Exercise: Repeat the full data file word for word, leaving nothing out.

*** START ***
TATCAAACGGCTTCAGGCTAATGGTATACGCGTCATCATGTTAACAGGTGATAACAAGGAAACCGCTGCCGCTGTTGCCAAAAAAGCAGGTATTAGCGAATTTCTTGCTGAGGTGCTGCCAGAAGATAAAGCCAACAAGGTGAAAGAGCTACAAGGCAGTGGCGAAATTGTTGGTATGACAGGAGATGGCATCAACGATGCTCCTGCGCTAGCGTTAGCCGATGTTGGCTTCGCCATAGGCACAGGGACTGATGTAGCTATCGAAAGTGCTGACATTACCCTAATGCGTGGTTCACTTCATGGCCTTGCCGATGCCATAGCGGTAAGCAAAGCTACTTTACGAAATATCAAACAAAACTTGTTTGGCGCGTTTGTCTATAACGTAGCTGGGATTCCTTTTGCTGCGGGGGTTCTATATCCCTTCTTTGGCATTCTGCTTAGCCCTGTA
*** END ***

TATCAAACGGCTTCAGGCTAATGGTATACGCGTCATCATGTTAACAGGTGATAACAAGGAAACCGCTGCCGCTGTTGCCAAAAAAGCAGGTATTAGCGAATTTCTTGCTGAGGTGCTGCCAGAAGATAAAGCCAACAAGGTGAAAGAGCTACAAGGCAGTGGCGAAATTGTTGGTATGACAGGAGATGGCATCAACGATGCTCCTGCGCTAGCGTTAGCCGATGTTGGCTTCGCCATAGGCACAGGGACTGATGTAGCTATCGAAAGTGCTGACATTACCCTAATGCGTGGTTCACTTCATGGCCTTGCCGATGCCATAGCGGTAAGCAAAGCTACTTTACGAAATATCAAACAAAACTTGTTTGGCGCGTTTGTCTATAACGTAGCTGGGATTCCTTTTGCTGCGGGGGTTCTATATCCCTTCTTTGGCATTCTGCTTAGCCCTGTA